in the Old Dominion via executive action, overturning a 150-year-old law. What you may not know is that at least two of the 206,000 felons who would benefit from that policy change are fugitive sex offenders. Here are a few key details about the fugitives at large:
James A. Hyams, 42, was convicted in Kentucky for raping a minor in 2000. Hyams was released but violated his parole in Virginia by committing grand larceny in 2012. He pleaded guilty to the charge but fled the state and was locked up in a New York prison. Vashawn L. Gray, 30, was convicted in Virginia for aggravated sexual battery of a minor in 2004 and has failed to register as a sex offender. His “whereabouts are unknown,” according to his probation officer.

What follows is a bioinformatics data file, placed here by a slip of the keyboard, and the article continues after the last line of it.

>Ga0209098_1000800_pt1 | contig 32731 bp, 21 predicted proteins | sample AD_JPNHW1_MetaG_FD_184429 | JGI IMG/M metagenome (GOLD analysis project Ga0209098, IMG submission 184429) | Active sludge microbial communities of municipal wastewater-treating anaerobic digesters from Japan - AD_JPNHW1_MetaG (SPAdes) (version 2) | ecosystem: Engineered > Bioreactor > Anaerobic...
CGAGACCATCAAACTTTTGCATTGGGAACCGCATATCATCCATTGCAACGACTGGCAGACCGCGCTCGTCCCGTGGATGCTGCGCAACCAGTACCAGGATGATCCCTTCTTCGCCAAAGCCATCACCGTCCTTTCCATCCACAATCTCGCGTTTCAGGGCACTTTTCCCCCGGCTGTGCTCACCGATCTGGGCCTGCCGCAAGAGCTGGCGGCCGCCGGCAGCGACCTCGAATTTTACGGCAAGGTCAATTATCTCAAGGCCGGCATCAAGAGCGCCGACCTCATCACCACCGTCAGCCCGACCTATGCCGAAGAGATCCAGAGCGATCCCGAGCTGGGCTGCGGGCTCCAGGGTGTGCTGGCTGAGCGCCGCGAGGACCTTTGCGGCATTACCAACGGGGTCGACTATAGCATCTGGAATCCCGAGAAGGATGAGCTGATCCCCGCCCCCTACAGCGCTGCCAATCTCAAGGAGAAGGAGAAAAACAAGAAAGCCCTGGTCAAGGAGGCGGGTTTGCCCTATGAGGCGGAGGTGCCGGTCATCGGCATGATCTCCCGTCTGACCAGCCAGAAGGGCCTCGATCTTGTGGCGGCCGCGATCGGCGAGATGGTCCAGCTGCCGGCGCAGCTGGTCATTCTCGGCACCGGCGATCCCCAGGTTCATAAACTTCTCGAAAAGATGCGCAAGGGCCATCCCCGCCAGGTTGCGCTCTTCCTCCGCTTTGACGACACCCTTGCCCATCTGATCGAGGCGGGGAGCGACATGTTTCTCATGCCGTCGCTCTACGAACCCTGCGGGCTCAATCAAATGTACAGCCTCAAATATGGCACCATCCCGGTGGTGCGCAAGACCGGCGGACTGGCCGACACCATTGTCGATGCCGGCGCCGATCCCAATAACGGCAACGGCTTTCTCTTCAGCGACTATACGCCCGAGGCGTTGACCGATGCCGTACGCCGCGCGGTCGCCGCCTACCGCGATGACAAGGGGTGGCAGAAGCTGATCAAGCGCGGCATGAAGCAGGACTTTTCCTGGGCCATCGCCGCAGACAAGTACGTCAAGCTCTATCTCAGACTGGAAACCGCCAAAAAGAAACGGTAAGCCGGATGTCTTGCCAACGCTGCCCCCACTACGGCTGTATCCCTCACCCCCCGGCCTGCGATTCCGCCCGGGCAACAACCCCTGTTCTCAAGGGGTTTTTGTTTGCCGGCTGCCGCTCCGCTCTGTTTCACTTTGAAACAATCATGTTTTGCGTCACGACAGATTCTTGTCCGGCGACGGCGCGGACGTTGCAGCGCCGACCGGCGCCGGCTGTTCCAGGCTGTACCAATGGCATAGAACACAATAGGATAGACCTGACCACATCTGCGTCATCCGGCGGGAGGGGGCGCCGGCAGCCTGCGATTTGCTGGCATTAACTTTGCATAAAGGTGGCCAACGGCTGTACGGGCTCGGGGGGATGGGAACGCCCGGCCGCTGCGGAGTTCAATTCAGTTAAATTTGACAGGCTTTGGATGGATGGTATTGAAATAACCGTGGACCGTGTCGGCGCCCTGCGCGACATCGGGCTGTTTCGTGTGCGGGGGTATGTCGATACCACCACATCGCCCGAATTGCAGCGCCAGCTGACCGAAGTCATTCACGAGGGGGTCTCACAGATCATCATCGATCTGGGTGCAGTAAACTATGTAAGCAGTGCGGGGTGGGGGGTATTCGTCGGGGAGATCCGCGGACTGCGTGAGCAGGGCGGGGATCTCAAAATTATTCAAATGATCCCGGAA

When you ask McAuliffe spokesman Brian Coy to explain how these two dangerous fugitives could have ended up on the governor's restored voting rights list, he chalks it up to an honest mistake.
“It was just basically an oversight,” Coy said. “It just didn’t factor into the initial pass.”
I'm sure Virginians are not going to take that as an answer.
In one week, the Virginia Supreme Court will decide whether or not to take up the state GOP's lawsuit against McAuliffe's executive action.